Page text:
Tag Archives: video format


Feb 23rd, 2010by dvdxplayer 5,720 views |Comments Off

One of the resolution specs used in the HDTV. 720i stands for resolution of 1280×720 pixels and the magic little ‘i’ means that the video is in interlaced format. Other common HDTV resolutions are 1080i and 720p.

The term in itself however, is erroneous and is usually a typo. The user of the term is almost certainly talking about 720p as there is no broadcast standard that allows for 720 interlaced lines in a video at any frame rate, including PAL or NTSC.

The definition of 1080p

Feb 20th, 2010by dvdxplayer 3,818 views |1 Comments

1080p refers to a progressive HDTV signal with 1080 horizontal lines and an Aspect Ratio of 16:9 (1.78:1). All major HDTV broadcasting standards include a 1080i format which has a resolution of 1920×1080, but the progressive HDTV broadcast standards in place right now only allow a resolution of 1280×720 (720p). Currently the only applications using 1080p signals are Blu-ray and HD DVD. Read More »

what’s 1080i?

Feb 19th, 2010by dvdxplayer 4,036 views |1 Comments

1080i refers to an interlaced HDTV signal with 1080 horizontal lines and an Aspect ratio of 16:9 (1.78:1). All major HDTV broadcasting standards include a 1080i format which has a Resolution of 1920×1080, however there are other formats, including HDV and AVCHD for camcorders, which utilize 1080i images with a resolution of 1440×1080. Confusing matters even further, a 4:3 (1.33:1) image broadcast in 1080i (1920×1080) uses the center 1440 Pixels for the image, with 240 pixel wide pillarbox borders on each side.

For HDTVs themselves 1080i can also have different meanings. While you might expect a 1080i HDTV to have a resolution of 1920×1080, this isn’t always the case. For many flat panel 1080i HDTVs the actual Native Resolution is 1366×768. While these TVs accept 1080i input signals (as do all HDTVs) they must scale them down to their native resolution, resulting in somewhat lower picture quality.

The obvious advantage to 1080i resolution is that it uses the highest (standard) resolution available for TV signals and consumer electronics equipment. It can also be better for older (analog) interlaced video, which was a standard format to use for TV broadcasting (and video tape) for decades.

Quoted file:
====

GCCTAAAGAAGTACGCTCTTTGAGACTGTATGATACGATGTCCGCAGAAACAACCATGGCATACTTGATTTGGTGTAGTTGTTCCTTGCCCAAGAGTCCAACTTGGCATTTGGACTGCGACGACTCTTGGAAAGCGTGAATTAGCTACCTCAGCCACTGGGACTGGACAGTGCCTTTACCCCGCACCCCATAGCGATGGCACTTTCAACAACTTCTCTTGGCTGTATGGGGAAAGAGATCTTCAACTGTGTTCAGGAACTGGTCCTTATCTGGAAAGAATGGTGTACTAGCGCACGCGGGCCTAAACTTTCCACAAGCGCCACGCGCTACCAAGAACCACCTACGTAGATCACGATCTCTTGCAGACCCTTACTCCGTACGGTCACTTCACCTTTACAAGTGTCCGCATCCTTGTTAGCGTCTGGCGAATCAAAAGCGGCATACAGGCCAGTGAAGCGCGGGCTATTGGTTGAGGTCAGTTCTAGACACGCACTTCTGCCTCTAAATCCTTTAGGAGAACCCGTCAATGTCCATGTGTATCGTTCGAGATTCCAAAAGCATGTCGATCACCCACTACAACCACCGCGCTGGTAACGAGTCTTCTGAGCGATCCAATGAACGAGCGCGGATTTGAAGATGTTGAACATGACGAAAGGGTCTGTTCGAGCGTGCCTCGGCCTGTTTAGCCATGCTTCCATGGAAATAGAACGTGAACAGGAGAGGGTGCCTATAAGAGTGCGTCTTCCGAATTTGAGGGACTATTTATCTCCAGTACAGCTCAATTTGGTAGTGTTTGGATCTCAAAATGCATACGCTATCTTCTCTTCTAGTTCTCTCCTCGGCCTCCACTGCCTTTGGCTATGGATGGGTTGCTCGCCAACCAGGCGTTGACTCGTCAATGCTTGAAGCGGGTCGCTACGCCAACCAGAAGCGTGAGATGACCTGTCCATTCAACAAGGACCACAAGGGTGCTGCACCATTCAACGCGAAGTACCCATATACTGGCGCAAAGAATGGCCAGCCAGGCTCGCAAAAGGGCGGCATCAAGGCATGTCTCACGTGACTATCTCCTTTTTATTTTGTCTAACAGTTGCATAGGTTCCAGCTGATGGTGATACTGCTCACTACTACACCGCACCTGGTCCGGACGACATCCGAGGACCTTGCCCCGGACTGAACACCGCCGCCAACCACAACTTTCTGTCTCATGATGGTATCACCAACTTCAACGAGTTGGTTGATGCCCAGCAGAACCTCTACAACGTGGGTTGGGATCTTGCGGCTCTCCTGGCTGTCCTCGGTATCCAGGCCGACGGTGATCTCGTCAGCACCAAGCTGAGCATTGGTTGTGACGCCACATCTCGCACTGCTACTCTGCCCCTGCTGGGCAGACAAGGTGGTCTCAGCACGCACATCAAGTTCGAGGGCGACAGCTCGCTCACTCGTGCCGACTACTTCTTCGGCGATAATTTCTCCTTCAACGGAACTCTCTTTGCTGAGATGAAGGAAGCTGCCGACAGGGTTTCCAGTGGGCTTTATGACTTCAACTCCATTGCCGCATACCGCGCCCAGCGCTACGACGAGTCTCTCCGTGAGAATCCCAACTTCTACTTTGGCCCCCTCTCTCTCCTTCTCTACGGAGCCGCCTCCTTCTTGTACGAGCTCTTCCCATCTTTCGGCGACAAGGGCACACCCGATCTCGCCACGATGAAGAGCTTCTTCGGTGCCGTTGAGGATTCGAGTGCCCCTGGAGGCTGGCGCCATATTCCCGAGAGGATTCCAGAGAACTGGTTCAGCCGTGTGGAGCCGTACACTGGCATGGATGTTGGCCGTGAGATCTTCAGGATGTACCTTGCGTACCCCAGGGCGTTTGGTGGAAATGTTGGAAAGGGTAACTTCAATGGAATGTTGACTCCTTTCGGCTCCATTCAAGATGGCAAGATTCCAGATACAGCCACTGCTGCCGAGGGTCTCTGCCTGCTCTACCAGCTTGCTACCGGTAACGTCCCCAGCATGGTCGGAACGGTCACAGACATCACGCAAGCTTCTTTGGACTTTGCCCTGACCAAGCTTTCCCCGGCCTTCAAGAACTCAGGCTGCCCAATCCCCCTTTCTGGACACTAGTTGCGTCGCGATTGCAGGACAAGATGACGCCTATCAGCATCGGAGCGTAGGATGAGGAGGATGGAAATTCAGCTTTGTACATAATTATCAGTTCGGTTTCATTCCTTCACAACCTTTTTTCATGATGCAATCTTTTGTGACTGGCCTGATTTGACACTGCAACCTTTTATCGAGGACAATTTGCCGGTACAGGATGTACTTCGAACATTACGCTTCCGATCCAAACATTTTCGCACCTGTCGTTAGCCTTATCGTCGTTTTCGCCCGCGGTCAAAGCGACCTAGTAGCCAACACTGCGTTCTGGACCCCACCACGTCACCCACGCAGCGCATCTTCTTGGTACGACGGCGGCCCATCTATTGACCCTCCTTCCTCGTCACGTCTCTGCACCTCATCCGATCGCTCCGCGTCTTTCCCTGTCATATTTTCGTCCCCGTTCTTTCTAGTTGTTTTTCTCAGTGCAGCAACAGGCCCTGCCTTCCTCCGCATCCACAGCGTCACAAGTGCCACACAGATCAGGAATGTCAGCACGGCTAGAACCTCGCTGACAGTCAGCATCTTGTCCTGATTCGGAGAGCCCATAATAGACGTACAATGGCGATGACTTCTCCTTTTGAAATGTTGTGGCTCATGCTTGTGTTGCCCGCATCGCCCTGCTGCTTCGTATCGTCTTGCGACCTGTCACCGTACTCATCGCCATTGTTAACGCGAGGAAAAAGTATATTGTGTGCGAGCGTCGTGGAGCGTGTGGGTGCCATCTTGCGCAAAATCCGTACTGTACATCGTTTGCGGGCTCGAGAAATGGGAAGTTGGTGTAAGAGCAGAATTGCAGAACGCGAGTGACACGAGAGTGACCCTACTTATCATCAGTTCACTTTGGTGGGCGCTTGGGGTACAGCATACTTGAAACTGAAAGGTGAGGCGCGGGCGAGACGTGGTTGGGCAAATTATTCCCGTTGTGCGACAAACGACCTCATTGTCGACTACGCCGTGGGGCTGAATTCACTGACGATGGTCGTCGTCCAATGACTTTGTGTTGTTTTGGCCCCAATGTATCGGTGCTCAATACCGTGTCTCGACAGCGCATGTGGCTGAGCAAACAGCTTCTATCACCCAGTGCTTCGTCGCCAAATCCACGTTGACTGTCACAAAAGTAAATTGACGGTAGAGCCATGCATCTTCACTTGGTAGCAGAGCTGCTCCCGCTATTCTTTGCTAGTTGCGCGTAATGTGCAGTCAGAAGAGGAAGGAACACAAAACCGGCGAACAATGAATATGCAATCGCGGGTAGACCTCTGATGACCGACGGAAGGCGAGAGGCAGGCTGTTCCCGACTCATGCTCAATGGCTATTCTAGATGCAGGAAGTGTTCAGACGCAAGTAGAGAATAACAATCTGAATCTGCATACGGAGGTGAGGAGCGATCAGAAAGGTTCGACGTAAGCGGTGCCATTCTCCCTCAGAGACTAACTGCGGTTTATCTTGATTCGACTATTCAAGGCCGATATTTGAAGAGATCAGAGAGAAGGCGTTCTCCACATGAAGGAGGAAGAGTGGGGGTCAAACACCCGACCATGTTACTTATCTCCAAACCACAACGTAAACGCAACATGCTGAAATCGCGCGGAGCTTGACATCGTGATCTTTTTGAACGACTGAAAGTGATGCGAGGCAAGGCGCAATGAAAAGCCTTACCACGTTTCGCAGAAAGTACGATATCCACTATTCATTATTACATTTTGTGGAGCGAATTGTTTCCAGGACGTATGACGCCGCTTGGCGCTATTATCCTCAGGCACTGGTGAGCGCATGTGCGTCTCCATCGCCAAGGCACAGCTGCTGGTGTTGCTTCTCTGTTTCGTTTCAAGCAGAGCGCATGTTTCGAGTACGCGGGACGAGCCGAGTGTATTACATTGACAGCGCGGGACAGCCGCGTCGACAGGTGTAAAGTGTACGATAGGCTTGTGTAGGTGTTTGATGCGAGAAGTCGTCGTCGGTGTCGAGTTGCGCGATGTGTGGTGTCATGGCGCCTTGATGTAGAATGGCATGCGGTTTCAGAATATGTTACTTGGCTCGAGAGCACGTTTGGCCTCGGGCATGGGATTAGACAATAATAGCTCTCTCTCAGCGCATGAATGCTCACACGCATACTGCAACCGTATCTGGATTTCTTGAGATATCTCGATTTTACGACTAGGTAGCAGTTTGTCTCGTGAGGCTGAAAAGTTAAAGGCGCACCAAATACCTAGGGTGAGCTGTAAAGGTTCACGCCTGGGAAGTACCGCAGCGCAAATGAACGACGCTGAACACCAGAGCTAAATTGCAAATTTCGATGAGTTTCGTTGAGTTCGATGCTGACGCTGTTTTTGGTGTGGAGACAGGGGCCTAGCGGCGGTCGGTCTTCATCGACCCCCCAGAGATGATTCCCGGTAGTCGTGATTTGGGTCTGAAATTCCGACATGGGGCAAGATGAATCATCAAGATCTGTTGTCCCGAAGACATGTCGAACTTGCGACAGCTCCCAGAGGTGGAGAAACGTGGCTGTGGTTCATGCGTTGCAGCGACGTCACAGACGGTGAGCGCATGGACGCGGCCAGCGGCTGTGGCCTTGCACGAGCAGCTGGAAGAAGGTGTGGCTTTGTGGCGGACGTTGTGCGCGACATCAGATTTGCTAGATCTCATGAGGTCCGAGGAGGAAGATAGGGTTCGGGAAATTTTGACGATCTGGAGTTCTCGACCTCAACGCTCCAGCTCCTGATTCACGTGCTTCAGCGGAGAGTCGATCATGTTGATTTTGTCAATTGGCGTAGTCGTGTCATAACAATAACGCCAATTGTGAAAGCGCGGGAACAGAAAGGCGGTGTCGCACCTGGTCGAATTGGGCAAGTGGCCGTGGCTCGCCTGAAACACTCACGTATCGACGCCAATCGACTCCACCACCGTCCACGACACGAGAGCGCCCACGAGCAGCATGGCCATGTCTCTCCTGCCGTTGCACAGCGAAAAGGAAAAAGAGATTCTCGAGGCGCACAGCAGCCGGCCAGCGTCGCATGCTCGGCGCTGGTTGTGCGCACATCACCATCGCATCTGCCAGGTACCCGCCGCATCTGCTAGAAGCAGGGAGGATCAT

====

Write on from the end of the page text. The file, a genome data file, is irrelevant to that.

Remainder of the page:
Although there are HDTV broadcasts in 1080i, many channels broadcast in 720p. These broadcasts must be upscaled by any 1080i HDTV. This is particularly true of sports channels. Additionally, regardless of the capabilities of the display, the video encoding currently used for HD video allow a maximum of 30fps for 1080i, while 720p may be encoded at 60fps.

About AVI – which stands for Audio Video Interleave

Feb 08th, 2010by dvdxplayer 13,772 views |2 Comments

A Container format used by Microsoft’s Video for Windows multimedia framework. Since it was developed for Windows 3.1 in 1992 it lacks some features found in newer containers like MPEG or MP4, but is still widely used by consumers and even supported by some standalone DVD players. Although still supported in Windows, and suitable for certain formats like DV, it’s not a good general purpose container, and even Microsoft uses other containers for their own video formats.

About FLV (Flash Video)

Feb 03rd, 2010by dvdxplayer 2,097 views |2 Comments

FLV (Flash Video) is a proprietary file format used to deliver video over the Internet using Adobe Flash Player (formerly known as Macromedia Flash Player) version 6, 7, 8, or 9. FLV content may also be embedded within SWF files. Notable users of the FLV format include YouTube, Google Video, Reuters.com, Yahoo! Video and MySpace.

About H.264

Feb 02nd, 2010by dvdxplayer 1,770 views |Comments Off

H.264 is known as MPEG4 AVC.  The standard is expected to offer up to twice the compression of the current MPEG4 ASP (Advanced Simple Profile), in addition to improvements in perceptual quality. The H.264 standard can provide DVD-quality video at under 1 Mbps, and is considered promising for full-motion video over Topwireless, satellite, and ADSL Internet connections.


Jan 13th, 2010by dvdxplayer 1,623 views |Comments Off

CBR means that the stream’s bitrate is constant and never changes.
VBR means that the stream’s bitrate is variable, and changes in according to the amount of information that needed to be encoded.
ABR has a variable bitrate for each frame, but its average bitrate is a constant. Read More »

What is Divx?

Dec 25th, 2009by dvdxplayer 3,485 views |Comments Off

Depending on whom you ask, Divx (Digital Video Express, first known as ZoomTV) was either an insidious evil scheme for greedy studios to control what you see in your own living room or an innovative approach to video rental that would have offered cheap discs you could get almost anywhere and keep for later viewings. Read More »